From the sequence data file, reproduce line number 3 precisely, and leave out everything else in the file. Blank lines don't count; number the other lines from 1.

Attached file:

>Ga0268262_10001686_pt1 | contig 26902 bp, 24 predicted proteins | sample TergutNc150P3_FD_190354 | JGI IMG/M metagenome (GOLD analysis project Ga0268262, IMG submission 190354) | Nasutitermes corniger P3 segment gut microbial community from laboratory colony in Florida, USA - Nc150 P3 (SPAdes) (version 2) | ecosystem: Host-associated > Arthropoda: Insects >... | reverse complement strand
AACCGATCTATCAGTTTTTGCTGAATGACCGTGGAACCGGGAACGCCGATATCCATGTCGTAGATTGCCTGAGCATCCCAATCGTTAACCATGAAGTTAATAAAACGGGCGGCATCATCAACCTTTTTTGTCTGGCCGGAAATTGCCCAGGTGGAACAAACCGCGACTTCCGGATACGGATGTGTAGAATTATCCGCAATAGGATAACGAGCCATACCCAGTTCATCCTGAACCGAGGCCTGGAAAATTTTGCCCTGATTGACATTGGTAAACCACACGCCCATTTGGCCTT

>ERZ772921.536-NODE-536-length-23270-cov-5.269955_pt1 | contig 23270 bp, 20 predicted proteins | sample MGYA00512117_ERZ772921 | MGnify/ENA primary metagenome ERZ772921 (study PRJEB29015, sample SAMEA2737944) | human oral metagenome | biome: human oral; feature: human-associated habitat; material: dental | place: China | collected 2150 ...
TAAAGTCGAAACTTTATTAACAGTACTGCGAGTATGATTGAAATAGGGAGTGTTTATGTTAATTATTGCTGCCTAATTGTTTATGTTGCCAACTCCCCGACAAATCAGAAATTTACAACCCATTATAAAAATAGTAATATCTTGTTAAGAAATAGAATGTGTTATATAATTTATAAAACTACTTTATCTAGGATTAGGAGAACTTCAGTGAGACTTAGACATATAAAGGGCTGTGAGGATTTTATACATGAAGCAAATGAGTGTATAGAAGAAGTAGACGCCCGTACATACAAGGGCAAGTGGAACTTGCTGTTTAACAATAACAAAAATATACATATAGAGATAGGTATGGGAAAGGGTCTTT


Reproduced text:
>ERZ772921.536-NODE-536-length-23270-cov-5.269955_pt1 | contig 23270 bp, 20 predicted proteins | sample MGYA00512117_ERZ772921 | MGnify/ENA primary metagenome ERZ772921 (study PRJEB29015, sample SAMEA2737944) | human oral metagenome | biome: human oral; feature: human-associated habitat; material: dental | place: China | collected 2150 ...